The Washington Post reviews City of Blows by Tim Blake Nelson (The Unnamed Pr.): “Much like the metropolis it satirizes, City of Blows may be too sprawling for its own good.” And, The Wise Hours: A Journey into the Wild and Secret World of Owls by Miriam Darlington (Tin House):The Wise Hours proves we don’t need life lessons to appreciate the world’s marvels. Every simple fact, from the burrowing owl’s strikingly persuasive imitation of a rattlesnake’s warning to Darlington’s own lavish curiosity, requires no supporting argument.” Also, Big Swiss by Jen Beagin (Scribner): “the dissonances between Greta’s transcribed sessions and her lived life make for a fun read with the quick pace of a Nell Zink novel.” And, Up With the Sun by Thomas Mallon (Knopf; LJ starred review): Up With the Sun’s great triumph is to render its world in not two dimensions but three, to make the lives of a pair of peripheral players not merely operatic but genuinely, shatteringly tragic.” Plus, there are reviews of “four new sci-fi and fantasy novels featuring bizarre transformations.”

LA Times reviews The Creative Act: A Way of Being by Rick Rubin (Penguin Pr.): “Rubin has written a fascinating book infused with deep thoughts, insight and, yes, lots and lots of creativity. Although it would have benefitted from more personal anecdotes, The Creative Act merits a close read with an open mind, body and soul.”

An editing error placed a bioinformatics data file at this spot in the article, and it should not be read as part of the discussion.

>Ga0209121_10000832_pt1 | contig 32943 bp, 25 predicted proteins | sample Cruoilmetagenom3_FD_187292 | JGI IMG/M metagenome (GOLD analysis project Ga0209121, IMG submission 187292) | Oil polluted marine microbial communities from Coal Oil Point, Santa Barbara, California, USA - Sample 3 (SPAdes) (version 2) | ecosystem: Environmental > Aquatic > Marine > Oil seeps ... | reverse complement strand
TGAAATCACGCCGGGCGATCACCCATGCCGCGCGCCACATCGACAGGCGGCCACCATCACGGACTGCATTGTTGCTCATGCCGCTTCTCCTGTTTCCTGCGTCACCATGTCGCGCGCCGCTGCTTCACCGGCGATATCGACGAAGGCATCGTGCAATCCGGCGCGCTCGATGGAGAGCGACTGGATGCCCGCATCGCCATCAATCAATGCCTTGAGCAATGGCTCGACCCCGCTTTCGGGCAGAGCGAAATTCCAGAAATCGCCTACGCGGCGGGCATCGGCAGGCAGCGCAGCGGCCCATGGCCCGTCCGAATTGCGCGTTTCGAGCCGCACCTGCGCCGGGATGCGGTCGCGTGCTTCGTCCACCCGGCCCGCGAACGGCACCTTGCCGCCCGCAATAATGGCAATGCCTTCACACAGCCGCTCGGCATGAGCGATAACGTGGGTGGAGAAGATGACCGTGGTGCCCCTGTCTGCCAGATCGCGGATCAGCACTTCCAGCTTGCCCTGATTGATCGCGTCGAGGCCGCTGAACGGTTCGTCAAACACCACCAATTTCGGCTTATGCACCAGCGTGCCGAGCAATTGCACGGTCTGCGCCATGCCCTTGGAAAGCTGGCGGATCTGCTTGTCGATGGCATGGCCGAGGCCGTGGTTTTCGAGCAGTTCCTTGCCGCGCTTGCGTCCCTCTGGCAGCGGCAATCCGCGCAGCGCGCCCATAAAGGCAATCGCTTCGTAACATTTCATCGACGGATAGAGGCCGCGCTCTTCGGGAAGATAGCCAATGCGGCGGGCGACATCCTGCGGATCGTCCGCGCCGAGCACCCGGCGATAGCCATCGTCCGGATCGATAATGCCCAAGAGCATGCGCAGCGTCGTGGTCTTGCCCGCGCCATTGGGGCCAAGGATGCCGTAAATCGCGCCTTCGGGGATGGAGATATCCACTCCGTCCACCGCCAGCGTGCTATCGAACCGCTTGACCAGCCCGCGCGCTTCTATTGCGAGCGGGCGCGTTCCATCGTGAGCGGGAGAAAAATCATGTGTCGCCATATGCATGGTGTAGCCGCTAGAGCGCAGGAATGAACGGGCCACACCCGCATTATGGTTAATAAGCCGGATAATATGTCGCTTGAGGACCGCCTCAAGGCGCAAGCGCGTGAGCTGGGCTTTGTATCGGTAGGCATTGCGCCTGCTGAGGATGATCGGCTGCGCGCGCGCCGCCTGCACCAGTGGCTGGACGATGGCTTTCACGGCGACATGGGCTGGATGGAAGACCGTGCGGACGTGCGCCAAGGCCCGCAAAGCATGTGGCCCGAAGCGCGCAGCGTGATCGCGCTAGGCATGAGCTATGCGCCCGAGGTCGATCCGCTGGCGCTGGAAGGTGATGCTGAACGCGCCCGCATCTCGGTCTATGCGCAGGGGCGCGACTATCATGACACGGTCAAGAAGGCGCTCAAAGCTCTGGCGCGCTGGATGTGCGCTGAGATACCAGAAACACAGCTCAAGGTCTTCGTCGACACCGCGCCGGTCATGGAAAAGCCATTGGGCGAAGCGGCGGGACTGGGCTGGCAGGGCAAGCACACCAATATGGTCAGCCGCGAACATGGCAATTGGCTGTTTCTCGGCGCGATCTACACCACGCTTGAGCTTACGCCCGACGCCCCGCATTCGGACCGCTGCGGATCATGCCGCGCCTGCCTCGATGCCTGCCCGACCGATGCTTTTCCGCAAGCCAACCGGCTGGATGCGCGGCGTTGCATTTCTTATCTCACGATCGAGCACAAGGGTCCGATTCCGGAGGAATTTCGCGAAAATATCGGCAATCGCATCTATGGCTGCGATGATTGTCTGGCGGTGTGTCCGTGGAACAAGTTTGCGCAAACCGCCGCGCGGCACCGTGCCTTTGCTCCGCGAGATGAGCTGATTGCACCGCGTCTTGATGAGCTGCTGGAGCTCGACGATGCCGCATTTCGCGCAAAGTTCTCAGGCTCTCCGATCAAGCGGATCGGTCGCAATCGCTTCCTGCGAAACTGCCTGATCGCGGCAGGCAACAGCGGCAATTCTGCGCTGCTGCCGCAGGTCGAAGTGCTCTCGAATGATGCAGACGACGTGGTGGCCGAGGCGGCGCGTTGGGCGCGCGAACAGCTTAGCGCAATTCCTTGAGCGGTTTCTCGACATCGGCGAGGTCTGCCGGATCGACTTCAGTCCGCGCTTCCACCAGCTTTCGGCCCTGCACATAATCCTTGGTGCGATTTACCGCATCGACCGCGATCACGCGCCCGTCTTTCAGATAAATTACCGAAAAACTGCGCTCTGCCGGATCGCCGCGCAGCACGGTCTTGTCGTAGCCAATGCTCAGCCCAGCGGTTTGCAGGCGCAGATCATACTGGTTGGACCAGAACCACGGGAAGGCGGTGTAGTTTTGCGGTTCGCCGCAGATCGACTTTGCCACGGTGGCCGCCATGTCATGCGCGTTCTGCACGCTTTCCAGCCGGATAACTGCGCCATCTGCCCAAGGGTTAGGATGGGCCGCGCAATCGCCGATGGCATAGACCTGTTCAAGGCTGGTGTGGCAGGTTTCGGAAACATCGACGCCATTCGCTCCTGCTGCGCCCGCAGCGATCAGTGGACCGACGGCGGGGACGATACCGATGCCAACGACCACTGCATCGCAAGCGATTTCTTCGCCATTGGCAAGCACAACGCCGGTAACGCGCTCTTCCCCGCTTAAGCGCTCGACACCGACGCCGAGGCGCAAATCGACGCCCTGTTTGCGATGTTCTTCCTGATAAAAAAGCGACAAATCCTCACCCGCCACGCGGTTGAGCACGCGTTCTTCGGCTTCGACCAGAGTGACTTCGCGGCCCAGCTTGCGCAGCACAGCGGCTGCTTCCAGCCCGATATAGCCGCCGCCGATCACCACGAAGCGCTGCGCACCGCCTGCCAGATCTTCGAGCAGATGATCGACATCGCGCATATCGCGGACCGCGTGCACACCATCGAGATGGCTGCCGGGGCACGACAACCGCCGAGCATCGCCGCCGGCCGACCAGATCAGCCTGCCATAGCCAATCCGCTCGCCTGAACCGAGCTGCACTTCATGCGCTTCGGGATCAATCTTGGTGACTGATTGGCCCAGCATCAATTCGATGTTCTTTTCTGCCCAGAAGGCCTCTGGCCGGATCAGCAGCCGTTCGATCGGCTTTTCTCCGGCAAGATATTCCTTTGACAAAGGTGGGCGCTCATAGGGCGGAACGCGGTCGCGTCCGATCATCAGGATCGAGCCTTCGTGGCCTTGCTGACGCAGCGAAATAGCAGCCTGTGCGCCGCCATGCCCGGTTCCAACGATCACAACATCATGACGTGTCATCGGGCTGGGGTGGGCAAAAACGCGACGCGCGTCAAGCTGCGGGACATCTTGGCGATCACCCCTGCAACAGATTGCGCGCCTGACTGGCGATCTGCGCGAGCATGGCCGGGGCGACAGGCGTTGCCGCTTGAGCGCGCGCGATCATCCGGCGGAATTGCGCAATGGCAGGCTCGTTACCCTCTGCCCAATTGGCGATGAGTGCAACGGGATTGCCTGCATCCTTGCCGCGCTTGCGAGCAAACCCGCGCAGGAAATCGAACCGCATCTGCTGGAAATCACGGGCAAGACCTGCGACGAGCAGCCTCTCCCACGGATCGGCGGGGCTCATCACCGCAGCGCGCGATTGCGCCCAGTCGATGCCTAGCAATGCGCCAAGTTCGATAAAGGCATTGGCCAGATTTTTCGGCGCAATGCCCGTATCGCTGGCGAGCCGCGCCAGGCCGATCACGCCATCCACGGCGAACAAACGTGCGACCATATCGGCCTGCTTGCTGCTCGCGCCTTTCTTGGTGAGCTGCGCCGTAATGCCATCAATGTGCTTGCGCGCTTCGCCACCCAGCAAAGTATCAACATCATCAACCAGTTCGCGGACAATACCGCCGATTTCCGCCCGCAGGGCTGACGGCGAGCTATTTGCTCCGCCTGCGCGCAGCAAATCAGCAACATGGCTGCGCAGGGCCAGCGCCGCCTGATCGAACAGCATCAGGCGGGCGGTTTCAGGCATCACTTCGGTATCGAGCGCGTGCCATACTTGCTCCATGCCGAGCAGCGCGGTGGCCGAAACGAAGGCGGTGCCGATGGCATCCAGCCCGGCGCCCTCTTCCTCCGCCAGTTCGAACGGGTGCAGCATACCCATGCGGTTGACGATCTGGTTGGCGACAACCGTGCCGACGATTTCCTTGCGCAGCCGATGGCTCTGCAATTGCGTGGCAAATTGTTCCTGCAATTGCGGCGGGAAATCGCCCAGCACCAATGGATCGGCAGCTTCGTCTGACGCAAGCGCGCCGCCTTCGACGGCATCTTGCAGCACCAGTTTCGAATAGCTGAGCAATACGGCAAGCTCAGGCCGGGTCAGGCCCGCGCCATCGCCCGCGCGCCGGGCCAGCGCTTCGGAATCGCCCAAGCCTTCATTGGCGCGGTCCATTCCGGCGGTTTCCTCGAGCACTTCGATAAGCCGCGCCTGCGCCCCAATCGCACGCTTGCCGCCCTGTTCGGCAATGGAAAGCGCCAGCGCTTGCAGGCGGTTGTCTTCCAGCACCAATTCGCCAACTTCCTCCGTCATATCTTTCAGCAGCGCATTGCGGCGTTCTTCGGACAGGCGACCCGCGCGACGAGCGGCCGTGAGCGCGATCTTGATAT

Slate reviews I Know Who You Are: How an Amateur DNA Sleuth Unmasked the Golden State Killer and Changed Crime Fighting Forever by Barbara Rae-Venter (Ballantine): “Based on I Know Who You Are, I would trust Rae-Venter when it comes to finding the facts. But deciding what to do with them calls for someone much less easily surprised by human nature and with a lot less blind faith in our institutions.”

Salon reviews Love and Let Die: James Bond, The Beatles, and the British Psyche by John Higgs (Pegasus): “While other cultural artifacts have slipped into the past, 007 and the Fab Four have transcended one generation after another, still finding new adherents six decades removed from their originating moments. Long may the monsters abide.”

Briefly Noted

NYT features the work of Barbara Brandon-Croft, and has an interview with the author, whose latest book is Where I'm Coming From (Drawn and Quarterly). 

FoxBusiness talks with James Patterson about his latest book, Walk the Blue Line, written with Matt Eversmann and Chris Mooney (Little, Brown & Co.). 

Vanity Fair features costume designer and stylist Patricia Field and her new book, Pat in the City: My Life of Fashion, Style, and Breaking All the Rules (Dey Street Books), due out next week.